It won’t come as a surprise if your bank account is sweating at the thought of Christmas coming up in the next week. The run up to Christmas sees our spending habits change dramatically – not just on gifts, but on groceries, alcohol, clothing and going out. Christmas certainly is the time to spend money on your family and friends, coming together to make more memories each year and I love it as much as the next person.
There is nothing wrong with spending money and wanting nice things, especially during the festive period. However, you want to feel good about spending your money and not be left with a crippling financial situation at the beginning of the new year. But that doesn’t mean stop spending money during the holidays – but more spending it appropriately and mindfully.
Start by taking the time during the holidays to make your gifts mindful. This doesn’t mean to stop giving gifts – not at all! I love giving gifts as much as I love receiving them. However, I always take on the ‘less is more’ approach when buying gifts for friends and family. Find just one gift that you know they’ll love rather than multiple – this really embraces the meaning of gift giving and will make you feel good that you spent your money well.
A problem I think we all have big issue facing is buying a gift for someone you don’t know too well. Perhaps a cousin, step-brother or a colleague in the office. This year, cut out buying gifts for those who you do not know well enough. I think buying a gift that you’ve had to search hard, ask others advice or just settle for, isn’t really a gift at all. It’s more of a “I felt like I had to buy you something, because that’s what we do” type of gift. If you think it might be awkward, trust me, they’re probably in the same boat as you. Just agree to not exchange gifts and save yourself the time, effort and money.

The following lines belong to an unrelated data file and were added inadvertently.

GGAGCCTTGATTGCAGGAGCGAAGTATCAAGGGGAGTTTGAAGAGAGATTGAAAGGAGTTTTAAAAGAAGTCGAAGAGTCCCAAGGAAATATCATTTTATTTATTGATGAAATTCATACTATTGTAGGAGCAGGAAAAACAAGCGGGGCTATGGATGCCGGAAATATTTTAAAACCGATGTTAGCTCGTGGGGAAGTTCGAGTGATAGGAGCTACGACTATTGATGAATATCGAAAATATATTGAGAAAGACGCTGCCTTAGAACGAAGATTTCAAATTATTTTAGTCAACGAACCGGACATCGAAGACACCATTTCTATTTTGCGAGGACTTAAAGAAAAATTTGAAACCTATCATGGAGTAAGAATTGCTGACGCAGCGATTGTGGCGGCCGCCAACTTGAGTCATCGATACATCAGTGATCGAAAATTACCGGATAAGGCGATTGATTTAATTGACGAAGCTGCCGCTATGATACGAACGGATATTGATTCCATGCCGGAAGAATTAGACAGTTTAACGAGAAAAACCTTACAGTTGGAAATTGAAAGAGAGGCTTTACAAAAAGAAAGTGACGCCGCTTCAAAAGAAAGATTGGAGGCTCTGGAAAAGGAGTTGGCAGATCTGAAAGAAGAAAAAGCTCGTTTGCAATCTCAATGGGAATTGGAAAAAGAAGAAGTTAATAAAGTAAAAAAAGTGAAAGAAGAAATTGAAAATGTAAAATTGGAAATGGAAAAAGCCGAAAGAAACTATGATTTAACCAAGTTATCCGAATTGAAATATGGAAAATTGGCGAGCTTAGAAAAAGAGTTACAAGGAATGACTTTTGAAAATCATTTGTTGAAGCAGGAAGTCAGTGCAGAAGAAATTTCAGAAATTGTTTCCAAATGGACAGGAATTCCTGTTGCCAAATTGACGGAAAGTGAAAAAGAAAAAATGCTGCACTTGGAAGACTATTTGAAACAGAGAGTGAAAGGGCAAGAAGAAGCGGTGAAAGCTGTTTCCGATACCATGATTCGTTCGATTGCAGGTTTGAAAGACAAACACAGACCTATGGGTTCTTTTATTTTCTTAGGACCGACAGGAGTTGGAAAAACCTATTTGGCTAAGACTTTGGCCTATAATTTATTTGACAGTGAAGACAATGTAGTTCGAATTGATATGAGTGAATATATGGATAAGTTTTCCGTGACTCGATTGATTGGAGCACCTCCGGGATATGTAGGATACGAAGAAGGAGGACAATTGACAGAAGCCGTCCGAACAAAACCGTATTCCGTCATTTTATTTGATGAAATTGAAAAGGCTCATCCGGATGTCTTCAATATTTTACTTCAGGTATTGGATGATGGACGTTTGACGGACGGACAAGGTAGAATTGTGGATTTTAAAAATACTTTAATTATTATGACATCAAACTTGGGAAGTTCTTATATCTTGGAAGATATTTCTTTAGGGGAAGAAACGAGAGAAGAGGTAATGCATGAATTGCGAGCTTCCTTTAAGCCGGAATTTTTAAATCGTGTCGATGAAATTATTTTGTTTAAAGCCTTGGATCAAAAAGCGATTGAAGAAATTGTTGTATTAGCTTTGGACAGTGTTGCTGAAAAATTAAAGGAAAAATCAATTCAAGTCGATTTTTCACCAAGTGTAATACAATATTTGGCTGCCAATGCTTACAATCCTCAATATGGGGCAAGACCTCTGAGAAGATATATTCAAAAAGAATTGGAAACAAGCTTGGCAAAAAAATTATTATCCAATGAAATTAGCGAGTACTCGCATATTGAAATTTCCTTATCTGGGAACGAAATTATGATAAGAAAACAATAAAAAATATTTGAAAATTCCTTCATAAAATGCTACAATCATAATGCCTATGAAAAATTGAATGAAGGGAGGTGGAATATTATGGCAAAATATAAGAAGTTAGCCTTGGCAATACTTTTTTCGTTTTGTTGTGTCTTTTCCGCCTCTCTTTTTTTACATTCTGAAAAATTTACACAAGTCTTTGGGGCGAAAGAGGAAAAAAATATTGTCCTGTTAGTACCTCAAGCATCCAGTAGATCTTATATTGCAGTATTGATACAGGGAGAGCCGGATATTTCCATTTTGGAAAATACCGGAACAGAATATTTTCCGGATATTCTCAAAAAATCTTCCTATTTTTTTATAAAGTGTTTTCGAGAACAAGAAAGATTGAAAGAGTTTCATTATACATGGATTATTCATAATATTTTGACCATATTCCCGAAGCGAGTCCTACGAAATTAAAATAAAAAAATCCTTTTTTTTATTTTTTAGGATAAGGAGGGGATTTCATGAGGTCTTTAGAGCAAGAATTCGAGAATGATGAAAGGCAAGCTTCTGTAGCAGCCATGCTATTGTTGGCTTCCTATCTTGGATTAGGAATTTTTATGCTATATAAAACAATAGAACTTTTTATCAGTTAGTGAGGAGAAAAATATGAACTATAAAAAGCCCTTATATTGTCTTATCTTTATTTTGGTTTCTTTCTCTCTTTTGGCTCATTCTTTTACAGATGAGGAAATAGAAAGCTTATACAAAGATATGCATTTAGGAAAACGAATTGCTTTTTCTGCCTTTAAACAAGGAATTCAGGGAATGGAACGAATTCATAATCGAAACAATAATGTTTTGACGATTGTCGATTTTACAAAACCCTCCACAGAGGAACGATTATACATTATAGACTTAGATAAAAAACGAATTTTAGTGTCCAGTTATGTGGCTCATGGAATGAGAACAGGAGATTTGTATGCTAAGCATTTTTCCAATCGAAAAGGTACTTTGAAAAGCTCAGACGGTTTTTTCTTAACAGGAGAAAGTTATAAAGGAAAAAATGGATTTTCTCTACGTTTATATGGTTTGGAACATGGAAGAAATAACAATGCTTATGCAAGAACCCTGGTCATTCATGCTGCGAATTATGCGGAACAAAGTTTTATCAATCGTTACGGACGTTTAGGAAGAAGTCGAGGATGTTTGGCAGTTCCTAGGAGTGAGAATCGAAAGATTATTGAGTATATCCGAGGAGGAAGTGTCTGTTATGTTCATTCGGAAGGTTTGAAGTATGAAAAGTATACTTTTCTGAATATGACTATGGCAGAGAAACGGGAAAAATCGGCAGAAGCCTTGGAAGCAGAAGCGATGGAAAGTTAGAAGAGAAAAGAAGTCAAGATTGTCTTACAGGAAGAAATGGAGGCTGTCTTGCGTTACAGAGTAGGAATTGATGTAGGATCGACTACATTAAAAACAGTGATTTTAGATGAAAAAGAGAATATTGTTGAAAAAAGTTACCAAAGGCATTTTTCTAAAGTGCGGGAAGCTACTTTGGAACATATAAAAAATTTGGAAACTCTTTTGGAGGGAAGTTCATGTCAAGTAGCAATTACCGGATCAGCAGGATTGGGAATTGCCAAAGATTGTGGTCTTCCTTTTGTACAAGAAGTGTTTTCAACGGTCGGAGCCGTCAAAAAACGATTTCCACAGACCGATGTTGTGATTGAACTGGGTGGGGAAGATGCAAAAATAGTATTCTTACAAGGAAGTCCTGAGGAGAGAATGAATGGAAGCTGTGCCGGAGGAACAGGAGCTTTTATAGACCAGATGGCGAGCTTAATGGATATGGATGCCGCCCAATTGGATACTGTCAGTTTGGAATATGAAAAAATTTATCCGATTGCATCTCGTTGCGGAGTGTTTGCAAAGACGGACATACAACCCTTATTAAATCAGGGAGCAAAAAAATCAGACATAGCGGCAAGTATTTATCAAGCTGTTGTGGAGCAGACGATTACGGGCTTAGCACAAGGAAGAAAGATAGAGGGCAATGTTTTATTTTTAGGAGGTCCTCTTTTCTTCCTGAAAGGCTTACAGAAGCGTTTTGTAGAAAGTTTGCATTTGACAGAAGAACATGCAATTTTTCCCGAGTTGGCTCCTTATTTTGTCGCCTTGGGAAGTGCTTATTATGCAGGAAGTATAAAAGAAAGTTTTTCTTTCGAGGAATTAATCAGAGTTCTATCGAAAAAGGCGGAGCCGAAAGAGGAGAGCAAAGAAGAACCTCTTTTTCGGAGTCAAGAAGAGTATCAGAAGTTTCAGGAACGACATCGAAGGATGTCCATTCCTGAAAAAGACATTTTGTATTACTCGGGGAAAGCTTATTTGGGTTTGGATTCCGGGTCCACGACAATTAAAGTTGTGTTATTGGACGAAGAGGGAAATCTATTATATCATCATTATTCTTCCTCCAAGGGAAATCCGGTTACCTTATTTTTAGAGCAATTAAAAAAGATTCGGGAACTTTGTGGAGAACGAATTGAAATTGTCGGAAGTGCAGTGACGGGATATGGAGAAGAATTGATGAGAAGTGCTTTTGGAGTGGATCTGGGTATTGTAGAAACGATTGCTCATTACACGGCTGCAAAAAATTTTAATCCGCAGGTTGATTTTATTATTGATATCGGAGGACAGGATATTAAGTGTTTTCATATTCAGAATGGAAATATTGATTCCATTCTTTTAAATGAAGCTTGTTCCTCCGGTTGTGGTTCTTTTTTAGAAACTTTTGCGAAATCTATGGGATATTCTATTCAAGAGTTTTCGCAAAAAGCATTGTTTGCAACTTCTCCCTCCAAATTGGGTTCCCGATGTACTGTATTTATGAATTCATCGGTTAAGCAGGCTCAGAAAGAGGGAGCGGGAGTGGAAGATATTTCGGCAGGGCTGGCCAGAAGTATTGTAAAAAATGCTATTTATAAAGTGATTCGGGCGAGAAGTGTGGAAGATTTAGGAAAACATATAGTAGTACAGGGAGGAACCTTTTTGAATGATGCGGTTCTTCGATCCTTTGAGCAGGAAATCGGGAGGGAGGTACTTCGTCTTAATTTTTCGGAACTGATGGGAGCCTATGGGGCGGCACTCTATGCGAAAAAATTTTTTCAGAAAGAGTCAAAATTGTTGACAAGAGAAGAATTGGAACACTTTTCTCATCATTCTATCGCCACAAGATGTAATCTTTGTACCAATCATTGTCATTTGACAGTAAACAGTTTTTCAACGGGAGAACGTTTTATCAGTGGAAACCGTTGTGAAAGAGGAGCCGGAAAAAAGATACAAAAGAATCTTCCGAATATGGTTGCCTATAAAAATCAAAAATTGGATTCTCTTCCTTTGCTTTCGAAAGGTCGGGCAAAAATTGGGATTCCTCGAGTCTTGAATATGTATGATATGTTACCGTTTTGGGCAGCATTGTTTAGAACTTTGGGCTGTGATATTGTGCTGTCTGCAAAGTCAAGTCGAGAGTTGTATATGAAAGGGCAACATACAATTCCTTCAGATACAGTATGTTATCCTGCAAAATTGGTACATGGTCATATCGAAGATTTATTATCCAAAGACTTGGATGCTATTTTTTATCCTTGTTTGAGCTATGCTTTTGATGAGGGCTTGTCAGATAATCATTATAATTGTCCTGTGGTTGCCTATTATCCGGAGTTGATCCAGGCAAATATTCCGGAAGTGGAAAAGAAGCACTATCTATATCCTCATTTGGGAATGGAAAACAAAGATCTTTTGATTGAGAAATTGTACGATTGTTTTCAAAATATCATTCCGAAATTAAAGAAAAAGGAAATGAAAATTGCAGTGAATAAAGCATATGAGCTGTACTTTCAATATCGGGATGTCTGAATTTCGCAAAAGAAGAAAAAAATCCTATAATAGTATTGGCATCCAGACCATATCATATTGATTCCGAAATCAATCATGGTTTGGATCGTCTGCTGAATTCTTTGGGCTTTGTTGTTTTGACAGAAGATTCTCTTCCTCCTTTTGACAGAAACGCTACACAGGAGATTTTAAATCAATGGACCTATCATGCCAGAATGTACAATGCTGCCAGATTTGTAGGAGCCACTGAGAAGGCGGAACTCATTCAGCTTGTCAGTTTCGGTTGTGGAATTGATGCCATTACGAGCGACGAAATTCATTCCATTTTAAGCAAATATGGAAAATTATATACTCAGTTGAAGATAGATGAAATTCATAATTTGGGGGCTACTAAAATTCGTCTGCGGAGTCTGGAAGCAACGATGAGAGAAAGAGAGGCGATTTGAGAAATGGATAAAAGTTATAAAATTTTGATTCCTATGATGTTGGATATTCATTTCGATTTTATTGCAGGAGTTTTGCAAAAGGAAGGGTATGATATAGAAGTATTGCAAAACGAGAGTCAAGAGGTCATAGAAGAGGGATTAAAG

Take your money further by thinking outside the box this Christmas. As you get older, it becomes a real struggle to think of a ‘Christmas wish list’. If you really needed something, you’ve probably already got it. I’m a strong believer in spending money on experiences and for the past few years, my parents and I have exchanged an experience gift rather than a physical gift. Suggestions for this include theatre tickets, a fancy meal voucher or a cooking class. Checkout websites like Groupon and Red Letter Days for ideas and discounts.
However, you might be buying for someone in the complete opposite situation. Whilst I was at university and had recently moved out of the family home for the first time, I was in desperate need for bare essentials. Going for a practical approach to gift giving is perfect for those who cannot afford essential things in their usual daily life. I was over the moon when I would receive a food hamper, with just about enough tins of chopped tomatoes and packets of pasta to get me through university for the next month or so. This relieved some stress off my tight student loan budget and I truly appreciated it more than a new shirt or dust collecting object.
After all the gift exchanging, overplayed Christmas songs and way too much turkey, come the Christmas sales (and yes, even I can’t say no to a sale). As I said before, there is nothing wrong with spending money, but I think it’s all too easy to get lost in the festive spirit and make unnecessary purchases. Prepare a list and set a budget to avoid impulsive buying. Or simply, just stay away from the sales – if you don’t need it, don’t buy it!
There you have it. A few ways you can have a mindful-spending Christmas this year. What do you guys think? Let me know in the comments below other ways you feel good spending your money during the festive holidays.